This Day in History - December 17

Monday, December 17, 2018

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Today is the 351st day of 2018. There are 14 days left in the year


2005: Anti-globalisation protesters in Hong Kong armed with bamboo sticks rush police and try to storm the convention centre where trade accord negotiations are being held. At least 41 people are injured and 900 detained after the worst street violence in Hong Kong in decades.


1777: France recognises the US's independence.

1885: France acquires control of Madagascar's foreign relations.

1903: Orville and Wilbur Wright make the first successful sustained-powered flights by a heavier-than-air craft, near Kitty Hawk, North Carolina.

1908: The Ottoman Parliament holds first meeting.

1922: The last British troops leave the Irish Free State.

1944: The US Army announces the end of its policy of excluding Japanese-Americans from the West Coast.

1948: The Dutch attack Indonesia, invade the republic's capital of Yogyakarta and arrest President Sukarno and other leaders.

1957: The US successfully test-fires the Atlas intercontinental ballistic missile for the first time.

1961: A fire sweeps through a circus tent at Niteroi, a suburb of Rio de Janeiro, Brazil, killing 323 people, mostly children, and injuring 800. A disgruntled ex-employee admits to starting the fire.

1967: Australian Prime Minister Harold Holt disappears while swimming at Portsea, Victoria.

1971: India and Pakistan end a two-week war in East Pakistan — now Bangladesh.

1985: Uganda's military Government and its guerrilla rivals sign peace treaty dividing power and ending almost five years of civil war.

1989: A number of people are killed by Romanian security forces as a pro-democracy demonstration turns violent.

1990: Tens of thousands of students and workers strike across Romania, calling for Government's resignation as they commemorate the first anniversary of the uprising that ousted Communist dictator Nicolae Ceausescu.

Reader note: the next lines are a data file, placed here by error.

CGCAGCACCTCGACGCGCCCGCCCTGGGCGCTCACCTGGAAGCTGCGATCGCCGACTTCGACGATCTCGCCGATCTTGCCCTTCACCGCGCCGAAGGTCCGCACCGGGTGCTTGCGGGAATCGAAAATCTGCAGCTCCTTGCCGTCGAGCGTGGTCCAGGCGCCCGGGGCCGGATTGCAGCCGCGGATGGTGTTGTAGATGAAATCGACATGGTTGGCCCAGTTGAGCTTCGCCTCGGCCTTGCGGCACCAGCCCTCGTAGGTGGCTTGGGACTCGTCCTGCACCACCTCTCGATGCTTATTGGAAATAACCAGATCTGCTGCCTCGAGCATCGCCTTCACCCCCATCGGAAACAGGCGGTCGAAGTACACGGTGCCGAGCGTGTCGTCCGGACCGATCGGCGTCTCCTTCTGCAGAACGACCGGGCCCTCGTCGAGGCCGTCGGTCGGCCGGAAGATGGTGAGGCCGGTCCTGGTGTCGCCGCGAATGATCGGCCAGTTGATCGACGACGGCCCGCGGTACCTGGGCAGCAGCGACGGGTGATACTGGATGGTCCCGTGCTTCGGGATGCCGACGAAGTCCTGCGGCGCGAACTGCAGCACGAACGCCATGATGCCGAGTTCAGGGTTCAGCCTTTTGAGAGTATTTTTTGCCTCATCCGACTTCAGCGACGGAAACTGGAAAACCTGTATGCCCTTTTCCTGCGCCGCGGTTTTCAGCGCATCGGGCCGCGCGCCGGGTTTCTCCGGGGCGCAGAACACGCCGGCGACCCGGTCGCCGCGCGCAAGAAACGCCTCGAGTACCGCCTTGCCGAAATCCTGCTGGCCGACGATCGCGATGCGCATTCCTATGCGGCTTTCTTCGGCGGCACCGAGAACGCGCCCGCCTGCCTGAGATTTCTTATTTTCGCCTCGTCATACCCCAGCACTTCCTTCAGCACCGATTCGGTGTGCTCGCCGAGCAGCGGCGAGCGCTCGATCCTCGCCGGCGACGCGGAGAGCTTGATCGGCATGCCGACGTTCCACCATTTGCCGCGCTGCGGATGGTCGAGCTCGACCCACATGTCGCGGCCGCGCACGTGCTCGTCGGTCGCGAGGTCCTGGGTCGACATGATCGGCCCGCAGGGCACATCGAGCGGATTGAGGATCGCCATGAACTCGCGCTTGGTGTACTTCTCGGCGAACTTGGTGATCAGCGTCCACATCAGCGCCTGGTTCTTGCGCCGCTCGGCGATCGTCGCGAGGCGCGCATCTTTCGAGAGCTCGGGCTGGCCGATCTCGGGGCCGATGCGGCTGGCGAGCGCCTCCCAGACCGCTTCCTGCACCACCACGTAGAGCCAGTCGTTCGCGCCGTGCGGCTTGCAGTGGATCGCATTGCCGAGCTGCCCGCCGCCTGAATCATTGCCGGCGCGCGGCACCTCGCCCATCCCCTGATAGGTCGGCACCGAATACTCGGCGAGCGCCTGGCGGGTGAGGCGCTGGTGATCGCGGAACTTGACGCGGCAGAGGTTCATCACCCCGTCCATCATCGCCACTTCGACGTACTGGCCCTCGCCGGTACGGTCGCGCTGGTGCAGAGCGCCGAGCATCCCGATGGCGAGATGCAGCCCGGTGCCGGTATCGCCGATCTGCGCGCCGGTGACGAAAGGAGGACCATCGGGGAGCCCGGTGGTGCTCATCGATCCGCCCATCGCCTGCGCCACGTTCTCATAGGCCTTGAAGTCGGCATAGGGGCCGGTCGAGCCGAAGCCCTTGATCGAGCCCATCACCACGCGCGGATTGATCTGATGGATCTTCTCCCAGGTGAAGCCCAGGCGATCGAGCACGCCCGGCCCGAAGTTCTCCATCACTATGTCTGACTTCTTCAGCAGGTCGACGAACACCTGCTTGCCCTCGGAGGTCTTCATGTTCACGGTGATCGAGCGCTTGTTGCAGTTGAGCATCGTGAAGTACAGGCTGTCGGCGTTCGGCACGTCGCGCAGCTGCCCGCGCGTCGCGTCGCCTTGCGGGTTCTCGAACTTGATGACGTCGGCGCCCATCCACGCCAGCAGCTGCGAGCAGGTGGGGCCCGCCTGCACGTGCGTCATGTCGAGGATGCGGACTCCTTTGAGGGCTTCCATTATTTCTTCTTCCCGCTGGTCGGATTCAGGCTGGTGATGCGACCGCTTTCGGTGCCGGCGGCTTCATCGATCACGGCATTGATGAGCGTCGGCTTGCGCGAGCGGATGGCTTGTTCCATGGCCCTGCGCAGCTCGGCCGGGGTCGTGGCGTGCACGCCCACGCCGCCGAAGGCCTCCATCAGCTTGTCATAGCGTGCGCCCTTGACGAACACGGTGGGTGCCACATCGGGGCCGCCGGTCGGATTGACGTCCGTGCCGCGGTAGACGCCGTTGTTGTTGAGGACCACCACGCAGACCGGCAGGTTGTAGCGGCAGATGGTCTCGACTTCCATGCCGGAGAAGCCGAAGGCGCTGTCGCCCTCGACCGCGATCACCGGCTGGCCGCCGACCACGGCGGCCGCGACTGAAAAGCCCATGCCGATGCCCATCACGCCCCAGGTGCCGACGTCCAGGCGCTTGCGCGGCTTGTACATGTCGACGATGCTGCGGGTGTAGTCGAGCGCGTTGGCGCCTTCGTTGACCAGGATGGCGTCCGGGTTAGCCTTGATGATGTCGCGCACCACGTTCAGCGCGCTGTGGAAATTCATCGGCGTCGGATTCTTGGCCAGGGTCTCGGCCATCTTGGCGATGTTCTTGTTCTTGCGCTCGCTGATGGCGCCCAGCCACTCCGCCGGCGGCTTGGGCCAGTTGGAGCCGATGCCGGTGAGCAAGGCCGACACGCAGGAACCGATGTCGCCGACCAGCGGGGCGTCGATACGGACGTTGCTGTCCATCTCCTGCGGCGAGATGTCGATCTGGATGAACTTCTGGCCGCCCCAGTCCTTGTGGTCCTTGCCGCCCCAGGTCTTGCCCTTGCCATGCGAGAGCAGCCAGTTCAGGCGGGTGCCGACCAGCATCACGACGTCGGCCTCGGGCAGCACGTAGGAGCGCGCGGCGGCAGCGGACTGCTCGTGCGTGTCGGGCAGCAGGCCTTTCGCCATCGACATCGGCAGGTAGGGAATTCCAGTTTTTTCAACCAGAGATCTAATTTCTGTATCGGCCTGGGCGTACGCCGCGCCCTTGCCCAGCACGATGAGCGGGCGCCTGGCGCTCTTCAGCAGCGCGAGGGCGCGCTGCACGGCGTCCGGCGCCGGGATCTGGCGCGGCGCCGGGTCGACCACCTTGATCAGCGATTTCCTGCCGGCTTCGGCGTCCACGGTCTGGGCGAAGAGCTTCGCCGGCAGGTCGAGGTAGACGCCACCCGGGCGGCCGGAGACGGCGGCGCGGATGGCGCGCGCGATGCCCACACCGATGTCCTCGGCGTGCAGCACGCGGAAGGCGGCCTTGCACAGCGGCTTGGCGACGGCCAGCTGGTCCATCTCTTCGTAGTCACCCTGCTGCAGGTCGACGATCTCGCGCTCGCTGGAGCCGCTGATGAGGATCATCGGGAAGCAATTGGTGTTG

1991: Boris Yeltsin and Mikhail Gorbachev agree to dissolve the Soviet Union and proclaim a new commonwealth on New Year's Day.

1992: Egyptian officials fight to save one of Cairo's picturesque and historic quarters, the early Christian mecca at Babylon, that was rattled by an October earthquake.

1995: Elections in Russia give the parliamentary majority to communists and their allies.

1996: About 20 Tupac Amaru guerrillas seize the Japanese ambassador's residence in Lima, Peru, take hundreds of diplomats and government officials hostage and demand the release of 300 imprisoned comrades.

1997: Thirty-four countries sign a treaty aimed at eradicating bribery in international business.

2002: The Congolese Government and the country's main rebel groups sign a peace accord in Pretoria, South Africa, in hopes of ending Congo's four-year-old civil war.

2003: The US and four Central American nations — Honduras, Guatemala, El Salvador, and Nicaragua — reach a free trade agreement. CAFTA calls for eliminating tariffs on all industrial goods over 10 years and phasing out most agricultural trade barriers over 18 years.

2007: A gang-rape victim sentenced to six months in prison and 200 lashes for being alone with a man not related to her is pardoned by the Saudi king after the case sparked rare criticism from the US, the kingdom's top ally.

2008: The UN Security Council votes unanimously to extend the investigation into the 2005 assassination of former Lebanese Prime Minister Rafik Hariri.

2009: Scientists have witnessed the eruption of the deepest submarine volcano ever discovered, capturing for the first time video of fiery bubbles of molten lava as they exploded 4,000 feet (1,220 metres) beneath the surface of the Pacific Ocean in what researchers are calling a major geological discovery.

2010: Three American missile attacks kill 54 alleged militants close to the Afghan border, an unusually high number of victims that includes commanders of a Taliban-allied group that were holding a meeting.

2011: Flash floods devastate a southern Philippines region unaccustomed to serious storms, killing more than 400 people while they slept, rousting hundreds of others to their rooftops and turning two coastal cities into muddy, debris-filled waterways that were strewn with overturned vehicles and toppled trees.


Domenico Cimarosa, Italian composer (1749-1801); Ludwig van Beethoven, German composer (1770-1827); Ford Madox Ford, English author (1873-1939); Arthur Fielder, US conductor (1894-1979); Erskine Caldwell, US author (1903-1987); Kerry Packer, Australian media magnate (1937-2005); William Safire, US newspaper columnist (1929-2009)

— AP

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